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Media Relations - Pot Czar gives example of when a media question shouldn't be answered

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In our media training courses we often get into discussions on when it is best not to answer reporter's questions.


Our philosophy is not to be evasive, that if it is a legitimate question, it deserves an honest answer. But that's not to say there aren't times when you simply shouldn't answer a question, and especially not answer it with a simple yes or no. Not because the answer would be embarrassing, but because it would take the focus off the bigger issue. Our advice in these situations is to simply explain why you can't, or won't, answer.


A great example of this cropped up recently, when Mark Kleiman was interviewed by various media, including Jian Ghomeshi on CBC's Q and by Erin Burnett on CNN's Outfront.


Kleiman, who has now been labeled with the nickname The Pot Czar, is an academic who specializes in drug policy. He was recently appointed as the lead guy to figure out how to roll out the marijuana legalization law in Washington State, on the heels of people there voting in favour of such legalization.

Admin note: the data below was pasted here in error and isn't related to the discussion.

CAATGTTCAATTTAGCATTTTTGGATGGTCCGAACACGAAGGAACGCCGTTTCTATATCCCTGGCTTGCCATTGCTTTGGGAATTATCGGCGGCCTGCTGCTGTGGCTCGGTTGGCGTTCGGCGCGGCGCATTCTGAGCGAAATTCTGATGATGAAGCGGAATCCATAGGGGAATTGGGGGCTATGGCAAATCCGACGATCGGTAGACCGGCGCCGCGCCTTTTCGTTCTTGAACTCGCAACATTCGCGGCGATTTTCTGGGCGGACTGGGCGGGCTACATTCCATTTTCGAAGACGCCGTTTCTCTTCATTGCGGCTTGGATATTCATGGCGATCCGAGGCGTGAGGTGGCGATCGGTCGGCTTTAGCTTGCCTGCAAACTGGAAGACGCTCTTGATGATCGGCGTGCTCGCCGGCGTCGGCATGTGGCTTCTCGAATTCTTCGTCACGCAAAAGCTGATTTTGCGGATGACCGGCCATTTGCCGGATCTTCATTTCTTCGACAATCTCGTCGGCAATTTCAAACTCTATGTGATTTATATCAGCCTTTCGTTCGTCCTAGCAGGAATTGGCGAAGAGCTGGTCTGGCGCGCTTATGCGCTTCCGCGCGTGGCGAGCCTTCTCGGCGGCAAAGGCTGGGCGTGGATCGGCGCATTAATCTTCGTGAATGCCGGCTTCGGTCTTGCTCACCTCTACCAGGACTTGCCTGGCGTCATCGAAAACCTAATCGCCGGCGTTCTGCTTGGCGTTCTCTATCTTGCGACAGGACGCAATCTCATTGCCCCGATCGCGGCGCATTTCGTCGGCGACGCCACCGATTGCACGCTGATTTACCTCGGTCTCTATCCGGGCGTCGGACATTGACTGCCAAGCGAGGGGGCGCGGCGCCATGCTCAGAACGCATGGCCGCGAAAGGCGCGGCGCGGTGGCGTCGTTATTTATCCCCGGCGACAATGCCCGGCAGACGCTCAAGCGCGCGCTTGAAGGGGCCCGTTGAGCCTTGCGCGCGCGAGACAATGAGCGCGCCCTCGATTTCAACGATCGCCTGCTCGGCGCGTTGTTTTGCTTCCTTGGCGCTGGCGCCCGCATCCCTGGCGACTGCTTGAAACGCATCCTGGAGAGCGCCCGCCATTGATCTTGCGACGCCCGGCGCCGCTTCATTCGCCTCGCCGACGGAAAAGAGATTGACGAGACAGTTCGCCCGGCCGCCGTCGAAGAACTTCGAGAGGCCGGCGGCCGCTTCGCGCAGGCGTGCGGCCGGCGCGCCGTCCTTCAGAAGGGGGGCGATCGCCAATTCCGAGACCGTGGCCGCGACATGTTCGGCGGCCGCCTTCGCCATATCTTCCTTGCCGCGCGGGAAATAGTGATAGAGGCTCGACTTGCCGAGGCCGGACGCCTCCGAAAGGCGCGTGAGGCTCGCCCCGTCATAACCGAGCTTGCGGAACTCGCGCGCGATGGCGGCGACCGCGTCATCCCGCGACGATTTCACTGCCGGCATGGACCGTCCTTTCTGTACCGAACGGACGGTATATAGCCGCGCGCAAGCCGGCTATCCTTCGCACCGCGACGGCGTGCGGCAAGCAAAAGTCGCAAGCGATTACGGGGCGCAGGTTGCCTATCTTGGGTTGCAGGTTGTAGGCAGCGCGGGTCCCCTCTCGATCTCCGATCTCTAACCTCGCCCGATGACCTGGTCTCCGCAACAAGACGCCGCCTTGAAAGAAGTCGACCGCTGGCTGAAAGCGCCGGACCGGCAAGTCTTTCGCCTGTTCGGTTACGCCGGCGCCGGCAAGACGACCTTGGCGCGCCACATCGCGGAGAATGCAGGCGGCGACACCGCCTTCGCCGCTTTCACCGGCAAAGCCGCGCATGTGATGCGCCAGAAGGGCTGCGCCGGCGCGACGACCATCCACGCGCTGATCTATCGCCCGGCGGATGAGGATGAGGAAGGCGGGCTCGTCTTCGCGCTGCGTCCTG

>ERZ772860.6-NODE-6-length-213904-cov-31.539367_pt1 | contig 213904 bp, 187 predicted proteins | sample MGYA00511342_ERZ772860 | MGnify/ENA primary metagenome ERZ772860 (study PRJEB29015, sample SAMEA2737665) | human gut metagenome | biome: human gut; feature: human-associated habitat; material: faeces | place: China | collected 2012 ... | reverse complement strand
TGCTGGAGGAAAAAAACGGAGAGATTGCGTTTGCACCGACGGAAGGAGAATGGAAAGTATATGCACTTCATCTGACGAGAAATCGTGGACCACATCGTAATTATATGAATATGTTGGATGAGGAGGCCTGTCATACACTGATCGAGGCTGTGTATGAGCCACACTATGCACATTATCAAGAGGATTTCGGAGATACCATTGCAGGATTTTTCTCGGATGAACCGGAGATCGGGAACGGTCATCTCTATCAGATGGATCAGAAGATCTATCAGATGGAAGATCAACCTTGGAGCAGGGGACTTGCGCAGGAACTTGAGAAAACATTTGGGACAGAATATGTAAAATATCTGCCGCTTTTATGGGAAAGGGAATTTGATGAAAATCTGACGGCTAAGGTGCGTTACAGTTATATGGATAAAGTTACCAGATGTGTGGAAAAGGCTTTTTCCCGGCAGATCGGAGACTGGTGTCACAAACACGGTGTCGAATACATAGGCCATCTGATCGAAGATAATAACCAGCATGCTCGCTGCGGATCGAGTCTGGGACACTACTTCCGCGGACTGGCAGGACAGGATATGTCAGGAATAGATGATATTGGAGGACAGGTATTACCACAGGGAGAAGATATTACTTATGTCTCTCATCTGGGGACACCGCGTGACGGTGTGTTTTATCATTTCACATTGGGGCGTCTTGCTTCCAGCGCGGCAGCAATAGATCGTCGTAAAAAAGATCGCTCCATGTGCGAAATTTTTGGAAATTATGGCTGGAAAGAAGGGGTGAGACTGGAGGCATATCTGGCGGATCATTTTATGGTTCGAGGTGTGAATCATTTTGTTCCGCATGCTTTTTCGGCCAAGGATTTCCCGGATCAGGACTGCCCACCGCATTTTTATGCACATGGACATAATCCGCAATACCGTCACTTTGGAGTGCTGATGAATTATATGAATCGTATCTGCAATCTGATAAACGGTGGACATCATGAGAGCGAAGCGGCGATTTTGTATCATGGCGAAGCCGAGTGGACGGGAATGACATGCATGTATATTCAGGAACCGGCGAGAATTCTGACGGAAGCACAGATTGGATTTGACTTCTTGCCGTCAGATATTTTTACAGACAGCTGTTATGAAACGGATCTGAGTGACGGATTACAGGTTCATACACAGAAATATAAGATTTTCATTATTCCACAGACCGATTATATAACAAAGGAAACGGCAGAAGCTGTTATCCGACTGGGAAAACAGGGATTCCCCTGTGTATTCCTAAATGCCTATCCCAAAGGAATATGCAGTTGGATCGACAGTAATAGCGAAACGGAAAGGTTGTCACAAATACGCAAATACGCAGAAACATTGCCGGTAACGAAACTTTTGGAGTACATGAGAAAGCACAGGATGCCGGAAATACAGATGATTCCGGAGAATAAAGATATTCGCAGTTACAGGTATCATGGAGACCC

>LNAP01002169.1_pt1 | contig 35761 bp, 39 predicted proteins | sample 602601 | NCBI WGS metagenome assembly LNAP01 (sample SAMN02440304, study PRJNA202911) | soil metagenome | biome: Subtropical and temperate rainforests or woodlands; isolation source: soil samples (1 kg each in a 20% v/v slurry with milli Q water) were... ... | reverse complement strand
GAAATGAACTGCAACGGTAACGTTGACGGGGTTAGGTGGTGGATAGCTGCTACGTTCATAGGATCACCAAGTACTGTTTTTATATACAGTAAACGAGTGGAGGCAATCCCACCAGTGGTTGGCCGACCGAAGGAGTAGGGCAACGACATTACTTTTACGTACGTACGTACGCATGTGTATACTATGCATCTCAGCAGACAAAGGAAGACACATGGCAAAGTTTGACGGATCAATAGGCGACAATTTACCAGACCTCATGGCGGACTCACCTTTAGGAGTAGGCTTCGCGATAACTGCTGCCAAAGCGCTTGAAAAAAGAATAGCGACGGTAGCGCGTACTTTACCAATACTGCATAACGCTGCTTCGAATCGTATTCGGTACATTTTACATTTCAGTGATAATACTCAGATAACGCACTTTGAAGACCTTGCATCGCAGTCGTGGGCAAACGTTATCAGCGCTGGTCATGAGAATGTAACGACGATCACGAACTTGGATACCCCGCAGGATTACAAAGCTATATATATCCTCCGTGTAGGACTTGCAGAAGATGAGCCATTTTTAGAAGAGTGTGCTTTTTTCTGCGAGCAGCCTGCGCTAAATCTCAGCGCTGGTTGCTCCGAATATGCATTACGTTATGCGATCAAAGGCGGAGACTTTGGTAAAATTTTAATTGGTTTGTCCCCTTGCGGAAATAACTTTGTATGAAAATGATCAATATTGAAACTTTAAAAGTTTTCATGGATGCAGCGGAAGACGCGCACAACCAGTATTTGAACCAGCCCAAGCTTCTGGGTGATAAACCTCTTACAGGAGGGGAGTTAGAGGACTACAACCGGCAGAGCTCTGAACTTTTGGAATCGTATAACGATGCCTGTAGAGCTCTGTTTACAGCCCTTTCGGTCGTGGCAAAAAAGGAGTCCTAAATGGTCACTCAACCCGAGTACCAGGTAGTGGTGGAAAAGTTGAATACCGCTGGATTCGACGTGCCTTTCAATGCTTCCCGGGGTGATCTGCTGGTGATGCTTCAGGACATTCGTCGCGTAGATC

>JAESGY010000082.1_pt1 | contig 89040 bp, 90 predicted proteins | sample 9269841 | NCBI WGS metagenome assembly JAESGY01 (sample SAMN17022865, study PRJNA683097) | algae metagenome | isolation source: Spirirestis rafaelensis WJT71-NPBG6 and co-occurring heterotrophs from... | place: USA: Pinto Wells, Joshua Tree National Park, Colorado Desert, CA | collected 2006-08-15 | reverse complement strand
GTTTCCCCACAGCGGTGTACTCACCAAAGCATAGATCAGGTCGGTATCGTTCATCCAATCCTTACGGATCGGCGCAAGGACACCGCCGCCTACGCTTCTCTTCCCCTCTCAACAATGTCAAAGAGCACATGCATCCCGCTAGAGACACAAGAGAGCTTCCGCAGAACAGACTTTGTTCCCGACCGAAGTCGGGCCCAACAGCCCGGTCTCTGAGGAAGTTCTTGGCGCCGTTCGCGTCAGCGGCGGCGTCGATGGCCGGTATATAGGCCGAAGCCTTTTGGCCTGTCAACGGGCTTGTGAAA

So as you might expect, Burnett, Ghomeshi and probably everybody else who has interviewed him on his appointment, wanted to know whether he ever indulges.


He refused to say. And in this case, that was the right response, because neither a yes nor no answer would serve him well, and his explanation made it crystal clear why.


Here's his explanation from the Ghomeshi interview “If I say no I never smoked, then I place myself as “no I don't know anything about this stuff you can ignore what I say”. If I say yes I smoked then I'm a lawbreaker and you can ignore what I say”.


He's absolutely right. There is no up side if he gives an honest answer to that question, even though it is a fair question to ask. And so while he wouldn't want to be dishonest, the best course is to explain why he is refusing to answer.


The take away from this is that you do have a responsibility to answer legitimate questions, but you get to decide how to respond, and often a yes or no answer will not serve you well. And in some cases, like this one, failure to give a definitive response is appropriate, but it should be accompanied by the rationale of why you are refusing to answer.  


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